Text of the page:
The U.S. Supreme Court refused Feb. 25 to overturn one of the largest fines against a labor union, a $45.5 million penalty against the Allied Pilots Ass’n at American Airlines for civil contempt for failing to quickly end a 1999 sickout that forced the airline to cancel thousands of flights.The APA has already put $20 million in escrow against the possibility it would have to pay the fine. But the union estimates the total fine would exceed its assets by approximately $10 million.
APA made it clear that if the company tried to collect the fine the union would consider it a very unfriendly act. “The next step is going to be a management decision,” said APA spokesman James Philpot. Philpot noted that American was “in the middle of lots of important discussions” with the pilots on a number of issues, including the proposed acquisition of Trans World Airlines Inc. and the purchase of 20 percent of U.S. Airways as part of the U.S. Airways-United Airlines merger.
The fine may be the largest in American labor union history. A Virginia judge fined the United Mine Workers union $64 million for its actions in the Pittston Coal Co. strike in the early 1990s, but the fine was tossed out in a unanimous decision by the U.S. Supreme Court in 1993.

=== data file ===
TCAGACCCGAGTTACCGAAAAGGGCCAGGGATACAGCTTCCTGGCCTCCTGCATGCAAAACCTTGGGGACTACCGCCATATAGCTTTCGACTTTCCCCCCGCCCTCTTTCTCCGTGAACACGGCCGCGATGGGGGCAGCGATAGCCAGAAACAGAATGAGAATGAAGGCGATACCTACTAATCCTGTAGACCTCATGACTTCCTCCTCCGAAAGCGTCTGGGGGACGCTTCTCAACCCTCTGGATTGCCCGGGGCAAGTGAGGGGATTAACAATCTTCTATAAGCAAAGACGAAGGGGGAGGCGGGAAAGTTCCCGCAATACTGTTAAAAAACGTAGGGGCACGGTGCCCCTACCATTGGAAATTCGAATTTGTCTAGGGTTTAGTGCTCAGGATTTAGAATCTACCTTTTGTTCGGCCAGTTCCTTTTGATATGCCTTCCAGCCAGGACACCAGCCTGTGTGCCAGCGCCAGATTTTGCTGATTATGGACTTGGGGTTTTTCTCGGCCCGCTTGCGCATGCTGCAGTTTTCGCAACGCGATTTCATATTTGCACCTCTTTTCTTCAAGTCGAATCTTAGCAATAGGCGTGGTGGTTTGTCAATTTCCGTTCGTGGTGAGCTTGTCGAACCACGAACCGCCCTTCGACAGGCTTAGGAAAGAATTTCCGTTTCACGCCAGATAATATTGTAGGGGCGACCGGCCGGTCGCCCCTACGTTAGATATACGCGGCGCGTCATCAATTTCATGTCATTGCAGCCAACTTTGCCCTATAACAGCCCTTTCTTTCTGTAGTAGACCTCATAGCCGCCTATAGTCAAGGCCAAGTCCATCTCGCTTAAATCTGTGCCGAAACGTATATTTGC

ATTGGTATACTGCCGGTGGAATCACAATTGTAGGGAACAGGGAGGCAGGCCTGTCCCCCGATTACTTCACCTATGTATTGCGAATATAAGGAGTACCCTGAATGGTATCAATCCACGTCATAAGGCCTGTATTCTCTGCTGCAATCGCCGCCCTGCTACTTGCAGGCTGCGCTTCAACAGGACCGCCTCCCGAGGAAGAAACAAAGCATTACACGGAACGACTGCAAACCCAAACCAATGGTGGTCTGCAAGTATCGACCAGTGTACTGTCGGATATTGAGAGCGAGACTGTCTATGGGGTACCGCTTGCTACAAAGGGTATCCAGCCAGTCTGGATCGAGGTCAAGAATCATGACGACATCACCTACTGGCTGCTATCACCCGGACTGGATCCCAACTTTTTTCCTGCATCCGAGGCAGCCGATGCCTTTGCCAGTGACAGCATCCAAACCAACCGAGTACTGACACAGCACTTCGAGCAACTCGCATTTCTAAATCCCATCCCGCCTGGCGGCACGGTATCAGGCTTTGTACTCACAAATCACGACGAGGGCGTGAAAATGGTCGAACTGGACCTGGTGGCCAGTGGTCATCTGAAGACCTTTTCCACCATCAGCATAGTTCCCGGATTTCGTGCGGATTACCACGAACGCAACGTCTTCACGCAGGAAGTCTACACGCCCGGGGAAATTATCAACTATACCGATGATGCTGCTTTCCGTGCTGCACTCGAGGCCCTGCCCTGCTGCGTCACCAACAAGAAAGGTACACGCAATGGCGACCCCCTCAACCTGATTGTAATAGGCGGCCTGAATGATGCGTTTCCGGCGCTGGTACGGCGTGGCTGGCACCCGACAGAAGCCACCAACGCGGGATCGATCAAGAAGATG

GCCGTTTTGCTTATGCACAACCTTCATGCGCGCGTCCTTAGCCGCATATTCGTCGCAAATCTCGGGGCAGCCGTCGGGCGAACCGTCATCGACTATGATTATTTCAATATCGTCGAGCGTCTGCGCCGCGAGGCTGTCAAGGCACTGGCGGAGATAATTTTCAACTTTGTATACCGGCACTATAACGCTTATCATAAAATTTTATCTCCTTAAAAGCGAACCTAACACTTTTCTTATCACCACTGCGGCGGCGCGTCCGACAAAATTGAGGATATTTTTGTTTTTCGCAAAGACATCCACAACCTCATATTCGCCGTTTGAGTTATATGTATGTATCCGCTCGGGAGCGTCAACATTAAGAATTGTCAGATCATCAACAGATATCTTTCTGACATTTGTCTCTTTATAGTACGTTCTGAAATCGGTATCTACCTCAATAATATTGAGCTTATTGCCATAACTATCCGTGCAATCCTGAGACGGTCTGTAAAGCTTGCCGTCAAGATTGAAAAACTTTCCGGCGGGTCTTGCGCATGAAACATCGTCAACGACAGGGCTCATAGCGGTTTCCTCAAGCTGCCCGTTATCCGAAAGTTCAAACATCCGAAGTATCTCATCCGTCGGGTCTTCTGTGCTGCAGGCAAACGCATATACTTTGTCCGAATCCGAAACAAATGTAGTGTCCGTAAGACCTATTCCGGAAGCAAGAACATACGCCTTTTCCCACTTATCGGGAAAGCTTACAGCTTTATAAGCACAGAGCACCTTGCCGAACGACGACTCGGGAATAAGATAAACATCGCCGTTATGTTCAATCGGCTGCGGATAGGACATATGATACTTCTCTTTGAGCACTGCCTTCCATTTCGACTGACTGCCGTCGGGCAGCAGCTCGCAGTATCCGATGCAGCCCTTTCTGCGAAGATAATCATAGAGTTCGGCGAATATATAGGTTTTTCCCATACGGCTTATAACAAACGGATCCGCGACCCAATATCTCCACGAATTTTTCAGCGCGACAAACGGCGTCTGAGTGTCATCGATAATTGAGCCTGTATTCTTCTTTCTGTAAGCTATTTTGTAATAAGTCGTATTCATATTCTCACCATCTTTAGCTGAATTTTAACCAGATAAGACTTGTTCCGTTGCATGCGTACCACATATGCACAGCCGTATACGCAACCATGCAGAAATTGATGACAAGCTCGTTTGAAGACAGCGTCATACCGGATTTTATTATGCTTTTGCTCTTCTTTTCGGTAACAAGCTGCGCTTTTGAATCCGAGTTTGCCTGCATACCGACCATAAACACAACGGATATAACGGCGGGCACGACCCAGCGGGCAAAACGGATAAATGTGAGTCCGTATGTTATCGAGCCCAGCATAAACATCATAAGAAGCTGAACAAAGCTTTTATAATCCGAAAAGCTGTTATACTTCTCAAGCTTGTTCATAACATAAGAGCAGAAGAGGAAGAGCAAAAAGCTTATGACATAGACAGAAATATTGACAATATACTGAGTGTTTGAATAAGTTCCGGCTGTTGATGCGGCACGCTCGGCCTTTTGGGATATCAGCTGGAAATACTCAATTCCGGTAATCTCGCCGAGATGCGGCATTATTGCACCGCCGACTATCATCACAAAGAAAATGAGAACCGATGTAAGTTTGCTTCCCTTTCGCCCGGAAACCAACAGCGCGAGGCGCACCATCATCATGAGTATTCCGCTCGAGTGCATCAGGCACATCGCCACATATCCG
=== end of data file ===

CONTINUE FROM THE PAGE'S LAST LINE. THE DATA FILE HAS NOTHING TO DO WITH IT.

U.S. Dist. Court Judge Joe Kendall in Dallas ordered the fine in February 1999, less than 48 hours after the airline filed suit against the union. Kendall cited the union for not ending a sickout that had forced American to cancel more than 6,000 flights, stranding thousands of passengers and crippling the airline’s operations nationwide. American estimated the job action cost the airline $1.2 million for every 100 flights it was forced to cancel, for an estimated total of $250 million. In holding the union in contempt, Kendall encouraged the union membership to “remember this fiasco the next time they have union elections.” The union has since elected new leaders. At one point in his contempt order, Kendall went so far as to describe the pilots union as extortionists little different from the mob families in New York. The Fifth Circuit Court of Appeals upheld Kendall’s fine last year. American agreed to forgive the fine as part of a new contract agreement with APA last fall, but the contract proposal was rejected by the union membership in Sept. [Wash. Post 2/26/01]